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Why Promoting Tolerance and Inclusion in Europe is in the U.S. Interest

“Why Promoting Tolerance and Inclusion in Europe is in the U.S. Interest,” a Wilson Center policy brief by former Public Policy Scholar Spencer P. Boyer, demonstrates the relevance of diversity politics in Europe and its importance to the transatlantic relationship.  The evolving debate across Europe about how to manage growing diversity effectively is often met with a backlash against the notion that Europe should openly embrace these demographic changes.

Current Immigration and Integration Debates in Germany and the United States: What We Can Learn from Each Other

Former Public Policy Scholar Spencer P. Boyer compares immigration and integration debates in Germany and the United States in a policy paper co-authored with Victoria Pardini.

Brazil-South Africa Nuclear Relations

This dossier deals with a little known episode in the history of Brazil’s nuclear program: South Africa’s attempt to cooperate with Brazil.

The Woodrow Wilson Center Announces 2013 – 2014 Fellowship Class

WASHINGTON—Jane Harman, director, president & CEO of the Woodrow Wilson International Center for Scholars, announced the members of the 2013-2014 fellowship class. The 21 fellows, most of whom are expected to start September 2013 to spend an academic year in residence at the Center, include scholars and practitioners from the United States, Germany, Hungary, Israel, Japan, Kyrgyzstan, the Netherlands, and New Zealand.

German Unification Twenty-Five Years Later

After the first quarter century of development since the overthrow of Communism and the reunification of East and West Germany, how does one draw up a balance sheet?  How can one assess the transfer of political institutions, the economic crises, the difficulties of women’s adjustment?  There were substantial successes but also significant failures. Many of the international moves of the Berlin Republic can only be understood by considering the difficult process of adjustment during and after unification.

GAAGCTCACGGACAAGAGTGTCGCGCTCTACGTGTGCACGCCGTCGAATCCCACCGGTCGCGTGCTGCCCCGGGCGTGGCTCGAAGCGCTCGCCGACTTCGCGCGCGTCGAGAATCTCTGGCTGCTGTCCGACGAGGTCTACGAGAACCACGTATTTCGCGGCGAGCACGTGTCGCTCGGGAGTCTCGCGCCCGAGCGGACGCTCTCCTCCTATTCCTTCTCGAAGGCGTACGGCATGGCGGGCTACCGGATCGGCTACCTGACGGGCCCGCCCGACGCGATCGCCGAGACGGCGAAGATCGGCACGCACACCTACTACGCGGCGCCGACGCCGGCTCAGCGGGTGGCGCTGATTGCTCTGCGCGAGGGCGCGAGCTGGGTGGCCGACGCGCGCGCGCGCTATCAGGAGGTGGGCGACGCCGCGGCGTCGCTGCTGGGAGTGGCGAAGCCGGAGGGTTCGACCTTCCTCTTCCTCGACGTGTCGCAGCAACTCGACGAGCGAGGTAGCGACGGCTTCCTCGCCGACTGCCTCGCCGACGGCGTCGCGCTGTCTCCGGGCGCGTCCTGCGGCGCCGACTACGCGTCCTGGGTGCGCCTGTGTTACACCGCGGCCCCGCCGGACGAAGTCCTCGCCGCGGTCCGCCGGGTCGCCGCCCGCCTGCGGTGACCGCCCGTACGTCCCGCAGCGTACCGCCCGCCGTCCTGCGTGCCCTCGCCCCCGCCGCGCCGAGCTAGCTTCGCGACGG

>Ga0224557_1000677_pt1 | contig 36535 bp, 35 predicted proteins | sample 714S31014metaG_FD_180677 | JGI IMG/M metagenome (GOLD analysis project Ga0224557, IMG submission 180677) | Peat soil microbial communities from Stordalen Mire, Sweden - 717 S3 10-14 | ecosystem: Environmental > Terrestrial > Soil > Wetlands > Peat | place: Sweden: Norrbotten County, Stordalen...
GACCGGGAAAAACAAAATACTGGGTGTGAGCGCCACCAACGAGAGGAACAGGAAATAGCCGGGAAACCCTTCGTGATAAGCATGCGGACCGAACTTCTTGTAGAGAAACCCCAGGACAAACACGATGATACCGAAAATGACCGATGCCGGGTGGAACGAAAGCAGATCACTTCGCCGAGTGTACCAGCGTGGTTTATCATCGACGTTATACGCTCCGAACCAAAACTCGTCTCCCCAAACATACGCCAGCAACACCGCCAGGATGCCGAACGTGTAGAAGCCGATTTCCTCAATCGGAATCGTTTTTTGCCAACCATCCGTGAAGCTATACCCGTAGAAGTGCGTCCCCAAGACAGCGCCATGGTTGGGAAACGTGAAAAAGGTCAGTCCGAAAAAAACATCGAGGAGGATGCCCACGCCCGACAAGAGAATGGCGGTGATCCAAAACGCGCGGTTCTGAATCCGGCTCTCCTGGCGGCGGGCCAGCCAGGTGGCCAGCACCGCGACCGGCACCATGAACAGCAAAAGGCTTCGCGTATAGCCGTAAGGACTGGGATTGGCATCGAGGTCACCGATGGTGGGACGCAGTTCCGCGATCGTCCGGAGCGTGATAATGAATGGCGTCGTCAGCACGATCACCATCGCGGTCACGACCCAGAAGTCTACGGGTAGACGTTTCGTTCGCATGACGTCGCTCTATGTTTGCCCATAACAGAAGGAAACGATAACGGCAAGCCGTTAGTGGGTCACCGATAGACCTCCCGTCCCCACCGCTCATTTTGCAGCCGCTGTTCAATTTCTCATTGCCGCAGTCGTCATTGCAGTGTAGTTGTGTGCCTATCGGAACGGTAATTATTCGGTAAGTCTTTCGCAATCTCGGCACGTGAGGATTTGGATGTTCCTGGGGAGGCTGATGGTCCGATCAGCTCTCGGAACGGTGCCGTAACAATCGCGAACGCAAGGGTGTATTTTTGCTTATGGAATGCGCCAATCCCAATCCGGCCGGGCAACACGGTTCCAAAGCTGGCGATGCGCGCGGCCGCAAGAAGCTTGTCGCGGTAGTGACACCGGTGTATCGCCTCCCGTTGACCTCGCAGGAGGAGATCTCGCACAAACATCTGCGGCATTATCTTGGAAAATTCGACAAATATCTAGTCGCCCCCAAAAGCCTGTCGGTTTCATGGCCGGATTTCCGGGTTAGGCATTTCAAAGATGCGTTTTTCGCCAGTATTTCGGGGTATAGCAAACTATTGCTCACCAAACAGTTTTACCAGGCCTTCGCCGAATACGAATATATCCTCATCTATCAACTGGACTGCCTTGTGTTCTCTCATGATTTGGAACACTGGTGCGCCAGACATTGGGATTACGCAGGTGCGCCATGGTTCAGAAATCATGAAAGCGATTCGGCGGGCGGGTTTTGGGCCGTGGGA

Russia's Energy Bully Takes a Fall

"After years as Eurasia's energy bully, Russia's state-controlled natural gas monopoly, Gazprom, is getting a taste of its own medicine," stated Alexandros Petersen in an article published by Foreign Policy earlier this week. According to Petersen, the shift in demand for natural gas throughout Europe, combined with persistent low prices, has caused the Russian giant to reconsider its marketing and pricing strategies.

Media Briefing: Secretary Kerry's First Interntational Trip

On February 24 John Kerry will make his first international trip as Secretary of State, including stops in the United Kingdom, Germany, France, Italy, Turkey, Egypt, Saudi Arabia, the United Arab Emirates, and Qatar. What will be the economic and political impacts globally of the announced trade alliance between the U.S. and Europe? Do recent military interventions in Libya and Mali provide models for the future of transatlantic alliances like NATO? How will the U.S. and Europe address continuing instability in the MENA region following the Arab Awakening?

1989 After 1989: Memory in Transition in Central and Eastern Europe

The eastern European revolutions of 1989 were a watershed in global history. Despite this, in the two decades since, their meaning has become a source of debate. While they have been promoted as a founding myth for a newly unified Europe, eastern Europeans have repeatedly represented them as a moment of betrayal, martyrdom, liberation, victory, disappointment, loss, colonisation, or nostalgia.

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